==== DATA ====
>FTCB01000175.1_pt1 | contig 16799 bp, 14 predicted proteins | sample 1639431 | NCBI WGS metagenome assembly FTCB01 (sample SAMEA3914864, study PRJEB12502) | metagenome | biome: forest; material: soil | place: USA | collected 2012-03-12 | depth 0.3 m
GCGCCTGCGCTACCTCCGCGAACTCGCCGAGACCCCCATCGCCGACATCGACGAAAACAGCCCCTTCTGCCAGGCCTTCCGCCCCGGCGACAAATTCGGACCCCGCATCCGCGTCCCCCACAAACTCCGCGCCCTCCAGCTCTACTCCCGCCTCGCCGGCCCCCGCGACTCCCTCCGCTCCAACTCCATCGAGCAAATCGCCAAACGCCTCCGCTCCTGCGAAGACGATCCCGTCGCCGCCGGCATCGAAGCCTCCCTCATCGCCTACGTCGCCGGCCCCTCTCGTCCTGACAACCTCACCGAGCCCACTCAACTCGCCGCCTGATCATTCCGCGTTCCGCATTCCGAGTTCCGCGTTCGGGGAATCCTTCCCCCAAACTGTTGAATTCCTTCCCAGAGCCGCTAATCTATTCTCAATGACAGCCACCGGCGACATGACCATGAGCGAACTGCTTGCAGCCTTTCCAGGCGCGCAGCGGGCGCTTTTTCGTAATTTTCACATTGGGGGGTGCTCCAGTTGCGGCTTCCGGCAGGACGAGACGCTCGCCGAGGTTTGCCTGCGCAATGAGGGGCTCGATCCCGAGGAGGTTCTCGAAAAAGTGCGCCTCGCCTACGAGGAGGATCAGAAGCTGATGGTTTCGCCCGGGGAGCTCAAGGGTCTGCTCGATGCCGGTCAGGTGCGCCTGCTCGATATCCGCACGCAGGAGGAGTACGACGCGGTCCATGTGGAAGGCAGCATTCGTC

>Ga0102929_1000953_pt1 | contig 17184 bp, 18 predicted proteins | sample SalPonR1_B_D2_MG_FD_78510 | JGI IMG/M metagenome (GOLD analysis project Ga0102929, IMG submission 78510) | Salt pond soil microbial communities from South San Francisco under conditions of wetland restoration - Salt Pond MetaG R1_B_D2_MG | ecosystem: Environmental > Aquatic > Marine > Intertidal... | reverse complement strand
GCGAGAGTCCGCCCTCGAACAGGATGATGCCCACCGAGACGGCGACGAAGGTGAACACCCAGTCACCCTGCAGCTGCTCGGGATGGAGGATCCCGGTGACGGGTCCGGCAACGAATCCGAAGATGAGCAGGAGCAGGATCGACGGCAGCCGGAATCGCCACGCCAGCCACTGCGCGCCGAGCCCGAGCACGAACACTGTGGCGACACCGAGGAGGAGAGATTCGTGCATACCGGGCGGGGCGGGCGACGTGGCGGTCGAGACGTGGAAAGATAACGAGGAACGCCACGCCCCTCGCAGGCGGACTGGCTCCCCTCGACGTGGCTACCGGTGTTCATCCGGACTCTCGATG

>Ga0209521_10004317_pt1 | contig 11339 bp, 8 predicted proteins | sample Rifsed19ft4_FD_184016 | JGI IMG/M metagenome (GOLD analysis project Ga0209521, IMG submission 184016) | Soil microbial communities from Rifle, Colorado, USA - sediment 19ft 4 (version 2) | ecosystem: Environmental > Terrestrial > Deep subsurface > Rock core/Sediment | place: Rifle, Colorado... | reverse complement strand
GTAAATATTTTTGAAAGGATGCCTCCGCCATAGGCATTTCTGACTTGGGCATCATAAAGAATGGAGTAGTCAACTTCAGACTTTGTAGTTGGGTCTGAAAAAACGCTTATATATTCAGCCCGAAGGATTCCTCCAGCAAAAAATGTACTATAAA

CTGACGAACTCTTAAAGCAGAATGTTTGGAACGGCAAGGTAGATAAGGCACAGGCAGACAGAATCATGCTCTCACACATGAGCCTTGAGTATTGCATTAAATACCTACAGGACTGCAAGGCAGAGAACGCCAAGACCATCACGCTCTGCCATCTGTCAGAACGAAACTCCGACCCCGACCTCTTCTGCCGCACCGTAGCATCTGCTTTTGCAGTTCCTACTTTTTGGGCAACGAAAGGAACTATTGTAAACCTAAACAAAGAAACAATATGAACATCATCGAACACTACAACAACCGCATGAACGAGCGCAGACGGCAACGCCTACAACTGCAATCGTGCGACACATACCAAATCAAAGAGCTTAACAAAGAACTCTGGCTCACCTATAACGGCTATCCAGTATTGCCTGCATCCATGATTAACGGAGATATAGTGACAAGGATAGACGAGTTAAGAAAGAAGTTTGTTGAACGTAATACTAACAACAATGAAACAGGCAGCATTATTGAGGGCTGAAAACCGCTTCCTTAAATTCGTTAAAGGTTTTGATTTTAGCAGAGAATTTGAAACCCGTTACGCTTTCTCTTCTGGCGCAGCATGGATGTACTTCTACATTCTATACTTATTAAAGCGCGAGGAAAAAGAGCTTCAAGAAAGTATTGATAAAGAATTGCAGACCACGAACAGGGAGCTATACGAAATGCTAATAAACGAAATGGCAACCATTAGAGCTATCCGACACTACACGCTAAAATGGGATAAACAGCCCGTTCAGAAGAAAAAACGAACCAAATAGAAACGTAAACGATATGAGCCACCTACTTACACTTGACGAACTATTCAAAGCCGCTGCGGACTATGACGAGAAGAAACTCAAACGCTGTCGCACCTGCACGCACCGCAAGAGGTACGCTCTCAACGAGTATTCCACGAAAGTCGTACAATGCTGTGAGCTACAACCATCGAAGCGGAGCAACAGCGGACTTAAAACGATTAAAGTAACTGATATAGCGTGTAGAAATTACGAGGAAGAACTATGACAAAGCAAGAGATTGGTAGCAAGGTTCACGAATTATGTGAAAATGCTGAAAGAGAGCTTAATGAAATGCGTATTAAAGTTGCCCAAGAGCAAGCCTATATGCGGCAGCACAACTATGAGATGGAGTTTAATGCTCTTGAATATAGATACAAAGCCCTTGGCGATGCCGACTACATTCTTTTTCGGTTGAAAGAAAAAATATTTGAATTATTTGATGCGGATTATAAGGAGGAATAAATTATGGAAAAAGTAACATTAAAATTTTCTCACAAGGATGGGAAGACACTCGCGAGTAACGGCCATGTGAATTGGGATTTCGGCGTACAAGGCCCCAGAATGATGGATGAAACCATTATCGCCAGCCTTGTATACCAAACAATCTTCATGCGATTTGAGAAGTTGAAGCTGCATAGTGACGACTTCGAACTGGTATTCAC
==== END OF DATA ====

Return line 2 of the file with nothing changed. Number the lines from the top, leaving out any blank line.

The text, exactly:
GCGCCTGCGCTACCTCCGCGAACTCGCCGAGACCCCCATCGCCGACATCGACGAAAACAGCCCCTTCTGCCAGGCCTTCCGCCCCGGCGACAAATTCGGACCCCGCATCCGCGTCCCCCACAAACTCCGCGCCCTCCAGCTCTACTCCCGCCTCGCCGGCCCCCGCGACTCCCTCCGCTCCAACTCCATCGAGCAAATCGCCAAACGCCTCCGCTCCTGCGAAGACGATCCCGTCGCCGCCGGCATCGAAGCCTCCCTCATCGCCTACGTCGCCGGCCCCTCTCGTCCTGACAACCTCACCGAGCCCACTCAACTCGCCGCCTGATCATTCCGCGTTCCGCATTCCGAGTTCCGCGTTCGGGGAATCCTTCCCCCAAACTGTTGAATTCCTTCCCAGAGCCGCTAATCTATTCTCAATGACAGCCACCGGCGACATGACCATGAGCGAACTGCTTGCAGCCTTTCCAGGCGCGCAGCGGGCGCTTTTTCGTAATTTTCACATTGGGGGGTGCTCCAGTTGCGGCTTCCGGCAGGACGAGACGCTCGCCGAGGTTTGCCTGCGCAATGAGGGGCTCGATCCCGAGGAGGTTCTCGAAAAAGTGCGCCTCGCCTACGAGGAGGATCAGAAGCTGATGGTTTCGCCCGGGGAGCTCAAGGGTCTGCTCGATGCCGGTCAGGTGCGCCTGCTCGATATCCGCACGCAGGAGGAGTACGACGCGGTCCATGTGGAAGGCAGCATTCGTC